“It was found that the percentage of vehicles recalled decreased with increases in memory load, with drivers on average, recalling five vehicles when there were eight vehicles present.”

In other words, in an environment where there are few vehicles – and assuming that the bike is where it CAN be seen – drivers (and other bikers incidentally) WILL recall the PTW as they plan their manoeuvre. But in a crowded environment, where there are many more vehicles, cyclists and pedestrians to keep track of, there is a risk that a motorcycle, although it WAS seen, is then forgotten as newly-detected objects catch the driver’s attention and fill our short term ‘micro-memory’ with newer data. It would seem to be analogous to computer ‘first in, first out (FIFO)’ memory. And the number of discrete pieces of data – the buffer size – is small.

So to help understand Looked But Failed To See errors, the authors have created an entirely “new model of dynamic risky decision making in which the role of short-term memory is emphasised. The model, the Perceive, Retain, Choose (PRC) model, expands on those previously used to provide a much more explicit series of cognitive processing steps that may be involved in the decision to pull out at a junction or make other risky dynamic decisions.”

The diagram illustrates:

“…five potential pathways for relevant information to be used in the decision to pull out at a junction.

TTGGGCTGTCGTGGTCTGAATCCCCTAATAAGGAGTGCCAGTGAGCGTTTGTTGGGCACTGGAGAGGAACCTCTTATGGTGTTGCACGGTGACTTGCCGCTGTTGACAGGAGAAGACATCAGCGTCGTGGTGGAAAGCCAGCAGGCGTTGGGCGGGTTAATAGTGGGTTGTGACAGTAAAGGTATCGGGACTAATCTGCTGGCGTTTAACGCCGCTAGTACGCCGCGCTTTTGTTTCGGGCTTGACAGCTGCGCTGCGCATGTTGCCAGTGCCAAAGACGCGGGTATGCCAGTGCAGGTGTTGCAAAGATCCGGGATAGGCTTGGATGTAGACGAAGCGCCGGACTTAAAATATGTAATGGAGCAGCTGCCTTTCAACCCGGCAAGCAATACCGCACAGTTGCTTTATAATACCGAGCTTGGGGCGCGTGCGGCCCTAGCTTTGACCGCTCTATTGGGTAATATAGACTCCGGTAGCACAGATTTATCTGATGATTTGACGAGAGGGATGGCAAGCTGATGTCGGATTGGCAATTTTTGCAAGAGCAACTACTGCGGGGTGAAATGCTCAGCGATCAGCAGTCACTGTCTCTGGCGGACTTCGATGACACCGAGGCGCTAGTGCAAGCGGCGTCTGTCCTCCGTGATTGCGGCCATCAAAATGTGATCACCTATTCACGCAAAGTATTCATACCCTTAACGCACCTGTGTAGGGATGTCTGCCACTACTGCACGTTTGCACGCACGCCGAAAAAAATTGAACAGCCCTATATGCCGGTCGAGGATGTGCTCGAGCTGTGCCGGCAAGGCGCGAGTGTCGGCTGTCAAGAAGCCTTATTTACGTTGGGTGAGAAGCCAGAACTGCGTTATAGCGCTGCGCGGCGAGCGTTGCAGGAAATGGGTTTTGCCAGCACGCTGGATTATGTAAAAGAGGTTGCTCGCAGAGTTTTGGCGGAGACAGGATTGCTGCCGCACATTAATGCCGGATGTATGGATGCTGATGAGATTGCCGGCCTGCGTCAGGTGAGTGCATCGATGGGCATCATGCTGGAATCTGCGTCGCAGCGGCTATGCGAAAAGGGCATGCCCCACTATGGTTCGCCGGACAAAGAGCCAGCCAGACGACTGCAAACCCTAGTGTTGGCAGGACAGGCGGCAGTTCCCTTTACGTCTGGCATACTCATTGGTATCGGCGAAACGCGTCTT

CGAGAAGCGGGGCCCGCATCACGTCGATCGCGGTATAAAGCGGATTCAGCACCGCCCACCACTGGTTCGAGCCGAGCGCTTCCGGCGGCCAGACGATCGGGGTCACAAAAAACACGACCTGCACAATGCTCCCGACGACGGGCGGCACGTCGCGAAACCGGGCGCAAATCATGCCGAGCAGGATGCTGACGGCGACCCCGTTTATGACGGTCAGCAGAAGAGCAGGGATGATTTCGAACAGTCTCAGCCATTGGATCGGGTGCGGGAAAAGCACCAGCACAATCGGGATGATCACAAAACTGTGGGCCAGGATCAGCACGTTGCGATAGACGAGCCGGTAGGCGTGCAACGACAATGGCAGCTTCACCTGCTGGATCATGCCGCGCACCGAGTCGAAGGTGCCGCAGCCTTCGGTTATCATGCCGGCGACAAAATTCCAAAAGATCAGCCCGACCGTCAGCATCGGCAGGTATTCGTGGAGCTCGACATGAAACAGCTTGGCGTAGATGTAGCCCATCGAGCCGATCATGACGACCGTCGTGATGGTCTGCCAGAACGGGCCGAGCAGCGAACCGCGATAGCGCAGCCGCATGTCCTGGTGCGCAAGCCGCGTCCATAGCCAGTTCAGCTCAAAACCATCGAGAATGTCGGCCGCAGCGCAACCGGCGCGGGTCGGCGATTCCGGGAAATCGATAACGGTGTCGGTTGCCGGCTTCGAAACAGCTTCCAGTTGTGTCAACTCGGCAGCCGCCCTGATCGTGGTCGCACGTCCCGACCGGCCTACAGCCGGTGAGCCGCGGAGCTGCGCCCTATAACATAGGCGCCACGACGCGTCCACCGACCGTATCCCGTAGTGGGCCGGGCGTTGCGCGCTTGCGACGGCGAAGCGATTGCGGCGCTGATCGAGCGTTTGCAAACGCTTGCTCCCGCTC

“Pathway 1 is the traditional account in which we look at the scene, encode the visuo-spatial information in it, and use this directly to decide whether it is safe to pull out. There are some situations where this information is all that is required, however, more commonly it will be necessary to combine visual information from one head movement with that acquired from later head movements.

“Pathway 2 thus involves the retention of information from the first head movement in visuo-spatial working memory. We assume that such information is retained in a limited capacity store and is available to a central processor at the same time as new information is being acquired. Clearly anything that interferes with the retention of such information will allow people to make accidental unsafe decisions.

“It is worth noting here that a common pattern of head movements in our studies involves a head movement towards a motorcyclist, then one to a car coming from the other direction, and a final one on the road ahead before pulling out. This raises the possibility that information from the second or third head movement has overwritten the initial contents of visuospatial memory, and that these were no longer available at the time a decision to pull out was made.”